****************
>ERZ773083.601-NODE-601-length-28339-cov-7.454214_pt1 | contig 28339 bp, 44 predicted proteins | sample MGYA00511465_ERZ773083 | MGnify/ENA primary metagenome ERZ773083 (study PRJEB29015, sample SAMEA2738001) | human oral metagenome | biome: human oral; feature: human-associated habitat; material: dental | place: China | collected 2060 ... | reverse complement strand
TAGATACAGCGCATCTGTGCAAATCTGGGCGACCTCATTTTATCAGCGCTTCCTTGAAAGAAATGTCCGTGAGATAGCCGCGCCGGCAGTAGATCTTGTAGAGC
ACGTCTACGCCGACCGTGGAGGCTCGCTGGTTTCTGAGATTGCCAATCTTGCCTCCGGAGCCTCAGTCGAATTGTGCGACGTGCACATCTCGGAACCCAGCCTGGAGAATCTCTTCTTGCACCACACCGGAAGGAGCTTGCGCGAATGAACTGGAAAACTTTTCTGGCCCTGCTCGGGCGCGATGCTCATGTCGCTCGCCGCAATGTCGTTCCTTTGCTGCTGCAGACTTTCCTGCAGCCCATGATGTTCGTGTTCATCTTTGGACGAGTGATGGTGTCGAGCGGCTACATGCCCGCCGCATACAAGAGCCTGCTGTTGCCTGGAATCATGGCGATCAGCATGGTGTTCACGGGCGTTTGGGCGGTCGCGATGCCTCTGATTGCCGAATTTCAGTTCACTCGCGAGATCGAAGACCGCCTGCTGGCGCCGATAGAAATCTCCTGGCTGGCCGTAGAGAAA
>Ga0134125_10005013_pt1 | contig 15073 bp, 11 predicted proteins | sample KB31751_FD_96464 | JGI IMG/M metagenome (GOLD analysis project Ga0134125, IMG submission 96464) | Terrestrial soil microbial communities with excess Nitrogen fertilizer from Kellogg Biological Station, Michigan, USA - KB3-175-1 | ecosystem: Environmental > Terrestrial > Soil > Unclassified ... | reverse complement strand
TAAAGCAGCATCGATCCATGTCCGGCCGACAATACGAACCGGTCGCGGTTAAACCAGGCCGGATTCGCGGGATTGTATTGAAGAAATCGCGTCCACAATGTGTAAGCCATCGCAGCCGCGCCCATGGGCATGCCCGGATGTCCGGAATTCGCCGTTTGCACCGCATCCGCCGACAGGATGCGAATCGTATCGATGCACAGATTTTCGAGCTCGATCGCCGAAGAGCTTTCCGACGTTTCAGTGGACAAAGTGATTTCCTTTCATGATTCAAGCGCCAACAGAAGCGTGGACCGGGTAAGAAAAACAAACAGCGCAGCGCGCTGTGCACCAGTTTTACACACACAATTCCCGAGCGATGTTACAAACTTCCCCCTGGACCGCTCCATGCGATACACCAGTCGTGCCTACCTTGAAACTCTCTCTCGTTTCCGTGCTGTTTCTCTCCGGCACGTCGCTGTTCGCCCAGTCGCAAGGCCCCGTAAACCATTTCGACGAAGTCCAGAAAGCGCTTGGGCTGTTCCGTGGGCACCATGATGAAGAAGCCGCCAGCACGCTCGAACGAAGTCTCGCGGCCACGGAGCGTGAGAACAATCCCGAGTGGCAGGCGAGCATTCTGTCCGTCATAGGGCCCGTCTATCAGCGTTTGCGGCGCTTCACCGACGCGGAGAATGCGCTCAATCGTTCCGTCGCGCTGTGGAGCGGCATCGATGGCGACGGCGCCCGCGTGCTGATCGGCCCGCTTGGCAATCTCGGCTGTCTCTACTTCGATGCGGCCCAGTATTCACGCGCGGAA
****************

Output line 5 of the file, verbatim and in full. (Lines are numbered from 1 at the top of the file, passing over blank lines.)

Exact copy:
TAAAGCAGCATCGATCCATGTCCGGCCGACAATACGAACCGGTCGCGGTTAAACCAGGCCGGATTCGCGGGATTGTATTGAAGAAATCGCGTCCACAATGTGTAAGCCATCGCAGCCGCGCCCATGGGCATGCCCGGATGTCCGGAATTCGCCGTTTGCACCGCATCCGCCGACAGGATGCGAATCGTATCGATGCACAGATTTTCGAGCTCGATCGCCGAAGAGCTTTCCGACGTTTCAGTGGACAAAGTGATTTCCTTTCATGATTCAAGCGCCAACAGAAGCGTGGACCGGGTAAGAAAAACAAACAGCGCAGCGCGCTGTGCACCAGTTTTACACACACAATTCCCGAGCGATGTTACAAACTTCCCCCTGGACCGCTCCATGCGATACACCAGTCGTGCCTACCTTGAAACTCTCTCTCGTTTCCGTGCTGTTTCTCTCCGGCACGTCGCTGTTCGCCCAGTCGCAAGGCCCCGTAAACCATTTCGACGAAGTCCAGAAAGCGCTTGGGCTGTTCCGTGGGCACCATGATGAAGAAGCCGCCAGCACGCTCGAACGAAGTCTCGCGGCCACGGAGCGTGAGAACAATCCCGAGTGGCAGGCGAGCATTCTGTCCGTCATAGGGCCCGTCTATCAGCGTTTGCGGCGCTTCACCGACGCGGAGAATGCGCTCAATCGTTCCGTCGCGCTGTGGAGCGGCATCGATGGCGACGGCGCCCGCGTGCTGATCGGCCCGCTTGGCAATCTCGGCTGTCTCTACTTCGATGCGGCCCAGTATTCACGCGCGGAA